How to Choose Premises for Modern Factory Units


Over the past ten years there has been a surge in the provision of small workshop units built to standardised designs aimed to appeal to the widest possible range of tenants. Although special tax concessions have recently encouraged greater activity among private developers, most of these units have been provided by government bodies seeking to exploit the job creating potential of the small business sector. About two-thirds of local authori­ties have now built small units, some in jointly funded ‘partner­ship’ arrangements with private developers. The large building programmes of many of the New Town Development Corpor­ations are an attempt to compensate for the new towns’ inevitable lack of older premises. English Estates, the building arm of the Department of Trade and Industry, has concen­trated its small units programme in the towns and cities of the Assisted Areas, such as Newcastle and Liverpool, where un­employment is most severe. The Council for Small Industries in Rural Areas (CoSIRA) has focused its building on the depressed rural areas including, for example, parts of North­umberland, Cumbria, North Yorkshire and Cornwall.

Modern Factory Units

Small units can take four main design forms — terraced, semi-detached, detached or flatted. Terraces are by far the most common because this arrangement lowers building costs by reducing the amount of exterior walls. This in turn helps to reduce heating and maintenance costs. Terraced premises also allow some flexibility so that the size of individual units can be changed. Detached and semi-detached units are generally confined to the larger end of the small factory market although CoSIRA factories have also often taken this form, especially when building only one or two units in a village setting. CoSIRA units are noted for their high design standards, often using local building materials to blend in with the surrounding environment. Flatted factories in which firms occupy units in a multi-storey block are rarely built today, but in the 1960s, as part of the ‘high-rise’ fashion, a number of local authorities invested in this form of accommodation. Often the intention was to rehouse firms displaced in urban renewal programmes. For safety and environmental reasons, noxious, heavy, noisy or dangerous trades are not appropriate for this kind of property.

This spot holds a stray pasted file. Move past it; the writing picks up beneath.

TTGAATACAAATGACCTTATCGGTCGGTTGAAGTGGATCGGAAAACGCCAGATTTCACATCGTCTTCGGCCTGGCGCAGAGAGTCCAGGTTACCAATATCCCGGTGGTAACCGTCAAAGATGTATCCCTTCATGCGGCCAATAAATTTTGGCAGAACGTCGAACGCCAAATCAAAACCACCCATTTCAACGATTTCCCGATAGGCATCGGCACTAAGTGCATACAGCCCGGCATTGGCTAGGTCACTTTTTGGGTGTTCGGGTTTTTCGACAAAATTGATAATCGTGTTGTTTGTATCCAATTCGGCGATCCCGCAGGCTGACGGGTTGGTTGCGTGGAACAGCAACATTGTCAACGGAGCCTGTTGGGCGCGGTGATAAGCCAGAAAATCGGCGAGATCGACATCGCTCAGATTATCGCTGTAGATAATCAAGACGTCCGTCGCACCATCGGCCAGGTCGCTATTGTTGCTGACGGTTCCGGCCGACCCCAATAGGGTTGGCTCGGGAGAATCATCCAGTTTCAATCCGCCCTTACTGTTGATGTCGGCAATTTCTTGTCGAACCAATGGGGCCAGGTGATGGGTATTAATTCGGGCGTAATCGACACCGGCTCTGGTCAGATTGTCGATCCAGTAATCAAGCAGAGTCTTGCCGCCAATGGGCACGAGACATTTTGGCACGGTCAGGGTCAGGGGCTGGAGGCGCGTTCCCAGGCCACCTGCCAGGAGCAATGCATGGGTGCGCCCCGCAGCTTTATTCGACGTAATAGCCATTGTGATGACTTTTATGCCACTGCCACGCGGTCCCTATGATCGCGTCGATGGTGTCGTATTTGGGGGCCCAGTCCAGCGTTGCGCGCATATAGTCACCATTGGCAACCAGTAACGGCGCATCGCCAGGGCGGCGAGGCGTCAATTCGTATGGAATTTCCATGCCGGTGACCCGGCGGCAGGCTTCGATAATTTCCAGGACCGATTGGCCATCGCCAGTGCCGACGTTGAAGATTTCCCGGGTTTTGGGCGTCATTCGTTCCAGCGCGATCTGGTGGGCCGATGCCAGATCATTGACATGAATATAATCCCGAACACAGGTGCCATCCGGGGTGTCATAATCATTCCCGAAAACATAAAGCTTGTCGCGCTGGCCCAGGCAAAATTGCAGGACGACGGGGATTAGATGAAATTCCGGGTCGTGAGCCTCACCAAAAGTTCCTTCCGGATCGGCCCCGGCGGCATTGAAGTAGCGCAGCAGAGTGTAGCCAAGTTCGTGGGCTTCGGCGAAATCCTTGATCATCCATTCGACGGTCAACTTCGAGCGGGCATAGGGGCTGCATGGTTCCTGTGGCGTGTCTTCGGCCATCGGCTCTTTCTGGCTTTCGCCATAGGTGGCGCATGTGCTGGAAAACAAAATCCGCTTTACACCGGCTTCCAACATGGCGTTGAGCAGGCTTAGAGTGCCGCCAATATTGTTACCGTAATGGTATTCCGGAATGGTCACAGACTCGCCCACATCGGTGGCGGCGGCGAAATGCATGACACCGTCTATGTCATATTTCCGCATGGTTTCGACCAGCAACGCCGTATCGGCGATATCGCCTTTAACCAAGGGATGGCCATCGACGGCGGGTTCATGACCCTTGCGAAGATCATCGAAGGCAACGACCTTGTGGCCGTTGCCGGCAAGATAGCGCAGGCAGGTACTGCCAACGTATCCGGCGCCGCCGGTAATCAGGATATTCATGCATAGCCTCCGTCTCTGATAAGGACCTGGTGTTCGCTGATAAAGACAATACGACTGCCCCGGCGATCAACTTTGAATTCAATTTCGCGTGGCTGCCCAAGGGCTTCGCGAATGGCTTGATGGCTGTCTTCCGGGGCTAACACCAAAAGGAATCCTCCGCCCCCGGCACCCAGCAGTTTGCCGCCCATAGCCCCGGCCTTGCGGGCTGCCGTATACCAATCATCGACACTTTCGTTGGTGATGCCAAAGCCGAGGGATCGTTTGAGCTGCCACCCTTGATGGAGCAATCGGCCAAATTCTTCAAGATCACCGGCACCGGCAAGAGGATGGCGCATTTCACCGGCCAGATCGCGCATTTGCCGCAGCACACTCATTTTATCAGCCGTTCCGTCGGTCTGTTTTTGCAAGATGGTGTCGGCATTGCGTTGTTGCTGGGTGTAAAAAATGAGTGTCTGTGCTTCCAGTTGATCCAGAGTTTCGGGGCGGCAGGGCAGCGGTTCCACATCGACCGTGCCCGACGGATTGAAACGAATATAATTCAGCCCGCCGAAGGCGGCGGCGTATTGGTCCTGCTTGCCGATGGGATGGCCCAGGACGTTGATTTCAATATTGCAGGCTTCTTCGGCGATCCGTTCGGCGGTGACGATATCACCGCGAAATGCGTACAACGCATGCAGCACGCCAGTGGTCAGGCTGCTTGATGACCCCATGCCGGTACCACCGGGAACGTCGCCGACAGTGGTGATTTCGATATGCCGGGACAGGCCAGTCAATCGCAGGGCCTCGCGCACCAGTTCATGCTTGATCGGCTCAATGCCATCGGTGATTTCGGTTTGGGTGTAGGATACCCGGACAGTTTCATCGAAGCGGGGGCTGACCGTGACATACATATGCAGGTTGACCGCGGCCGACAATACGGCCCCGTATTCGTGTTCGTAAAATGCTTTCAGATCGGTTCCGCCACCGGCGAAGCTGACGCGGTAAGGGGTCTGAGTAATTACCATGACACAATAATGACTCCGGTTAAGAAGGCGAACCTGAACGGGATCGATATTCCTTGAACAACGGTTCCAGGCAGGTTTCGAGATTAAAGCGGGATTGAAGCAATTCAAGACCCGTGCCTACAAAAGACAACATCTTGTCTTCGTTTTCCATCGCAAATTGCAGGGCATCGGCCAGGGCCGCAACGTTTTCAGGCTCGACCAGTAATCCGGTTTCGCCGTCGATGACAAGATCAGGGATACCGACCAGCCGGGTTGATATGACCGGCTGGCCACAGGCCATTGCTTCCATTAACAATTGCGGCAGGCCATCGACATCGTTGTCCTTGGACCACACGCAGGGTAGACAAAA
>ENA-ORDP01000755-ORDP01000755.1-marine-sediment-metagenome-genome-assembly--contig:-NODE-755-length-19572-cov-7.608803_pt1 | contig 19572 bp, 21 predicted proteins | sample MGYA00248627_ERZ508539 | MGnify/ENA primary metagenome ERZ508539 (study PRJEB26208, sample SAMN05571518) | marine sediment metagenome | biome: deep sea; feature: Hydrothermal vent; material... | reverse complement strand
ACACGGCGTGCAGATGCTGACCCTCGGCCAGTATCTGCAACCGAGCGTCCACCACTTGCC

Rental charges for modern units depend not only on physical layout but also on location, site services provided and the quality of the environment. Many developers now take a ‘bare shell’ approach with few interior fixtures or facilities being provided. In such cases rents, particularly for the first occupant, should take into account the tenant’s fitting-out work or should be suspended for an agreed period while this work is done. Private developers may occasionally offer a higher standard of finish with more individualistic designs or extra features, such as separate space for office activities. Although rents (excluding rates) may reach £4.00 or £5.00 per square foot for good quality modern units on prime sites, charges between £1.30 and £3.00 are more typical.

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About the Author: Marie Mayle is a contributor to the MegaHowTo team, writer, and entrepreneur based in California USA. She holds a degree in Business Administration. She loves to write about business and finance issues and how to tackle them.

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